Lately, I’ve not seen many signs that shoppers are concerned about any versions of the virus and that is troubling. In most stores that I’ve visited, mask use is dwindling or non-existent. I’m not sure if this is due to COVID fatigue, a false sense of security from boosters, or some combination of factors. Either way, it will be much more difficult to attempt to ramp up mask usage and other precautions from this position.

The good news is that retailers, by and large, have tried to do the right thing and have taken the lead in the past. Unfortunately, front-line workers will bear the brunt when it comes to enforcement backlash.

David Naumann
BrainTrust

I doubt that the Omicron variant has changed any consumer shopping behaviors yet, as there haven’t been any reported cases of Omicron in the U.S. It sounds like Biden and other government authorities are cautious about over mandating masks and vaccines, but if this variant becomes worse than previous variants, retail will be impacted by new recommendations or mandates. The good thing is that we have been there before and retailers now have experience with social distancing measures.

Mohamed Amer, PhD
BrainTrust

Unlike the financial markets, the consumer has become desensitized to COVID news, including any new variants. Omicron is more likely to generate a higher vaccination rate or faster uptake on booster shots, but it will have minimal impact on shopping behavior through the holiday period. Retailers need not panic; just refresh their safety protocols from 2020 and early 2021, if needed.

Richard Hernandez
BrainTrust

I think we are bordering on COVID fatigue. In general, the pubic got their shots and were promised (for the most part) that they would be protected. Now it’s recommended that everyone get the booster shot and there is recommendation that people should take the booster shots for the different variants as they come up.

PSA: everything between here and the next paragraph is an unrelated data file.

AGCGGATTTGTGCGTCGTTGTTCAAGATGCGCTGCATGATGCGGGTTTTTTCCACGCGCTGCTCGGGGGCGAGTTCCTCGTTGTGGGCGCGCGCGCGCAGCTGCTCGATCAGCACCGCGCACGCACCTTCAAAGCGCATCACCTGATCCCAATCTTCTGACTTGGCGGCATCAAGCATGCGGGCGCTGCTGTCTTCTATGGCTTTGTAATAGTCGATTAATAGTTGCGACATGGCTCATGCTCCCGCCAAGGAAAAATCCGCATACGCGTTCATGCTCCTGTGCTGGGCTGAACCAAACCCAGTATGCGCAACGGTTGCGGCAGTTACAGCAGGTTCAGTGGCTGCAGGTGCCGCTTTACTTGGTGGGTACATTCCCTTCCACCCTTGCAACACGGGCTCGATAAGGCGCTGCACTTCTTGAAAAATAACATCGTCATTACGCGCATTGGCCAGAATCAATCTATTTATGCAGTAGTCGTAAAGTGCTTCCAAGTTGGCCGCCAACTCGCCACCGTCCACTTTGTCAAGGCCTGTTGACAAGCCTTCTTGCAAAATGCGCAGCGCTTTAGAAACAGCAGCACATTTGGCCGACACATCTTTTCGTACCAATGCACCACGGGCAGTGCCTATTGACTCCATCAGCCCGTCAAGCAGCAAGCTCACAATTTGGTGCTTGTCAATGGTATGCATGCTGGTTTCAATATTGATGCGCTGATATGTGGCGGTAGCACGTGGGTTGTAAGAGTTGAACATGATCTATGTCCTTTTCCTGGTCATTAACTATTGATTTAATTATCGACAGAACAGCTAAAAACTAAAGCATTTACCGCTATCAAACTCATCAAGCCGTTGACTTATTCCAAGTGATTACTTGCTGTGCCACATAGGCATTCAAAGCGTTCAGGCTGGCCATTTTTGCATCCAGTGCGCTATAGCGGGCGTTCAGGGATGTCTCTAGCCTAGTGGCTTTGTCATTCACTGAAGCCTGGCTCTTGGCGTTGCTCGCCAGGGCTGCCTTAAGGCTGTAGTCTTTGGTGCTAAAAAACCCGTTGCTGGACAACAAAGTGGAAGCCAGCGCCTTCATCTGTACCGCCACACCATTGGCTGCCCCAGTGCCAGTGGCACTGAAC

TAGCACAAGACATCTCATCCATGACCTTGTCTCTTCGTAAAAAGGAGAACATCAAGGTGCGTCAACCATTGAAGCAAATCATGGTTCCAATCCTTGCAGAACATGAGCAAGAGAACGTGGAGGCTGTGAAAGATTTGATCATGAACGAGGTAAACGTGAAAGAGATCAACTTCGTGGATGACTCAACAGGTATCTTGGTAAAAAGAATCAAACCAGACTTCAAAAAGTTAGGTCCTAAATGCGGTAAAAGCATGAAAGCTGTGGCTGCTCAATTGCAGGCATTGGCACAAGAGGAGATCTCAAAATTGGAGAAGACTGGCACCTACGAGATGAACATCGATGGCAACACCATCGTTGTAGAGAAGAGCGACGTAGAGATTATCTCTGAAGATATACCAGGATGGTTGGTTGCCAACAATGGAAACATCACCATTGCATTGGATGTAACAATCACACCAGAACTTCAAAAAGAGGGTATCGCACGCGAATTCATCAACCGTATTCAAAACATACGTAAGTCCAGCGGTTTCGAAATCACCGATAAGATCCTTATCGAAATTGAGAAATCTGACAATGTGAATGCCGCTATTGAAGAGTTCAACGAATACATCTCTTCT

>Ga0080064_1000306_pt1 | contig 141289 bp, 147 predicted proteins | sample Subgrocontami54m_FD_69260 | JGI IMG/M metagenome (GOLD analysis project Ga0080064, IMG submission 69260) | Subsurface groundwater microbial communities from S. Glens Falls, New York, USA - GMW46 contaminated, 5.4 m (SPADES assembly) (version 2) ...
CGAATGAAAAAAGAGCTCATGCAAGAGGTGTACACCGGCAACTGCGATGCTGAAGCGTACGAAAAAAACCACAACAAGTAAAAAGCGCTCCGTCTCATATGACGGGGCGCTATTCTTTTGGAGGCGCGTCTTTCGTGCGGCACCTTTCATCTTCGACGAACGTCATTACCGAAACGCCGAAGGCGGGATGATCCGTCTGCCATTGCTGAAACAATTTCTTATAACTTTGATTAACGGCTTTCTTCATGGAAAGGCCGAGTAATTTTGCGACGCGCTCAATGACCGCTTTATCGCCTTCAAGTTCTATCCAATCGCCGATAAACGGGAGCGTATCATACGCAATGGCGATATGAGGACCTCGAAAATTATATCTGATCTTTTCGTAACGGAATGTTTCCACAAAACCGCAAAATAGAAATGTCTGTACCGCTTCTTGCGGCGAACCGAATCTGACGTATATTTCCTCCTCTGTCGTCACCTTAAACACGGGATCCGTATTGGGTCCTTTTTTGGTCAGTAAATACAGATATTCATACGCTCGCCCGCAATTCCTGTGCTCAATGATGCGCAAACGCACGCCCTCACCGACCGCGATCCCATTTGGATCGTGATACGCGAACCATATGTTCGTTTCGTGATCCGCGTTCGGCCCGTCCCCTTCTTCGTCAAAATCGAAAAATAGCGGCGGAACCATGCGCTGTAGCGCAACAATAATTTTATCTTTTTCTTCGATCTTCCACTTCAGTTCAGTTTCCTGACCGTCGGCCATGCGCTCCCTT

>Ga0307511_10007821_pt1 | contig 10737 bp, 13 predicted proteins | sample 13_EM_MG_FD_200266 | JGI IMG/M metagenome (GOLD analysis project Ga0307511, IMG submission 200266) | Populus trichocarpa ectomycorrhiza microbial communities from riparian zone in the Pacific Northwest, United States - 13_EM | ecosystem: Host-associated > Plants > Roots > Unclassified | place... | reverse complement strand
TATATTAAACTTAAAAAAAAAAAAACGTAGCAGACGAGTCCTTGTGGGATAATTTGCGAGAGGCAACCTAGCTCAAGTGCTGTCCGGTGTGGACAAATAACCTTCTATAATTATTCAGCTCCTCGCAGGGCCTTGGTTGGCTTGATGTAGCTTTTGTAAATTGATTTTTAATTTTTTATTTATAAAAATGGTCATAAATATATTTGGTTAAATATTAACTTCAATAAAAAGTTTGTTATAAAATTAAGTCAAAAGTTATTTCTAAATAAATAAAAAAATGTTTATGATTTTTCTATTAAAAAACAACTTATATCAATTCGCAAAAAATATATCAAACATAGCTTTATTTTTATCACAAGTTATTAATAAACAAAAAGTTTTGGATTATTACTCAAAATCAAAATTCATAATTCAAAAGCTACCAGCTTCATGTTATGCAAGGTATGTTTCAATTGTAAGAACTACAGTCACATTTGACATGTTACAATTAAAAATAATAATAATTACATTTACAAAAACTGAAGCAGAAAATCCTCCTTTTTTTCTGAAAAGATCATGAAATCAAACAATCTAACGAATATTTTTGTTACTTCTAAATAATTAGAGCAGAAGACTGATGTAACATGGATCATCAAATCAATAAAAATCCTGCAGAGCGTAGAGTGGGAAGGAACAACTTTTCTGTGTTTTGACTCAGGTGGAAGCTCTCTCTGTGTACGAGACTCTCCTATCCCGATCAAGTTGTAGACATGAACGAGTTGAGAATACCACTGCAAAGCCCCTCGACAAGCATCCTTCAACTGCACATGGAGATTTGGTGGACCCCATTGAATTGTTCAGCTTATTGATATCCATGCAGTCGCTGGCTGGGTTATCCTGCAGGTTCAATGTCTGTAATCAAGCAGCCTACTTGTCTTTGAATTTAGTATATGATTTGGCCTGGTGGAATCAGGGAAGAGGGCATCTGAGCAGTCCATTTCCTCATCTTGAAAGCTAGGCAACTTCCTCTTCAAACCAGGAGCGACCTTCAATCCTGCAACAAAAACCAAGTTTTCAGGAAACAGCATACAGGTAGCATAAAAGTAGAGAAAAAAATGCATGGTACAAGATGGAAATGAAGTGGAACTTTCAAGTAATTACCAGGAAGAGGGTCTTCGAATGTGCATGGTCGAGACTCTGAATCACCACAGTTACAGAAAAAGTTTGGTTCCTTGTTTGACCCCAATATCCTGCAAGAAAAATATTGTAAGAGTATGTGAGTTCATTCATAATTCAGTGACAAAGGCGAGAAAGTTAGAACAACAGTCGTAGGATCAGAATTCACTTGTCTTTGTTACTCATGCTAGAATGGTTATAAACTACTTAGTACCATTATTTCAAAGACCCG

Right or wrong, it confuses the general public to where they just ignore any information concerning COVID.

Retailers are still cleaning, recommending social distancing and suggesting masks if you are not vaccinated, but they are still the front line when dealing with unruly customers.

Ryan Mathews
BrainTrust
We’ve seen this movie before and it always has the same, unsatisfying, ending. Those shoppers who take the pandemic seriously will be more cautious in the face of Omicron. But they are also more likely to go out and get a booster vaccine, wear masks, etc. and may therefore be more confident about going out to shop. Those who never received the first round of vaccines and believe that Bill Gates is trying to inject chips into everyone so he can personally track them for Hillary Clinton (or whatever) aren’t going to be impacted at all — other than getting sick and/or dying. So — on balance — what you see today is what you are likely going to get this Holiday season unless Omnicron, or some emerging “escape variant” proves vaccine resistant. As to what retailers can do now, the answer is nothing, really. President Biden has announced he will have a more complete response to Omicron by this Thursday. With all due respect to the White House, a couple of days isn’t likely… Read more »
Cathy Hotka
BrainTrust

I’m with Neil. Consumers are used to amending their behavior because of the virus, but they won’t stop shopping. Many retailers are a lot more agile than they used to be, and will revisit the protocols they’ve put in place.

Kenneth Leung
BrainTrust

Psychologically it will cause some people to go back to isolation mode, but most I think will have enough experience to navigate the risk of in person shopping. I think the key will be availability of products more than anything … people are learning to live with COVID long term and will make rational decisions.

Anil Patel
BrainTrust

Omicron is definitely a cause of concern for consumers as well as retailers. Lockdown is no solution as new variants keep emerging. People are evolving with changing times and learning to live in a different world post COVID.

Retailers should recognize this fact and prepare their business and employees to operate smoothly in the face of unpredictable COVID cases. This can come in the form of policies like reminding customers to wear masks and maintain social distancing.

As consumers become more accepting of COVID restrictions, I believe stores will no longer be obliged to become mask police. Customers who refuse to wear masks should be gently asked to leave.

They may lose some customers, but retailers will deepen their relationship with most of their customers And that’s what matters!

Rich Kizer
BrainTrust

Retailers must stick to their plan. Surely they are going to be a bit nervous in a wait-and-see environment, but retailers have no choice but to stay on plan and be ready.

wpDiscuz
Braintrust
"The pandemic has changed the way we shop and a digital-first strategy is still the right strategy, no matter what this virus has in store for us."
"I doubt that the Omicron variant has changed any consumer shopping behaviors yet, as there haven’t been any reported cases of Omicron in the U.S."
"I believe that the majority of people are learning to manage the risk. I’m not sure there’s much retailers can do other than to be vigilant..."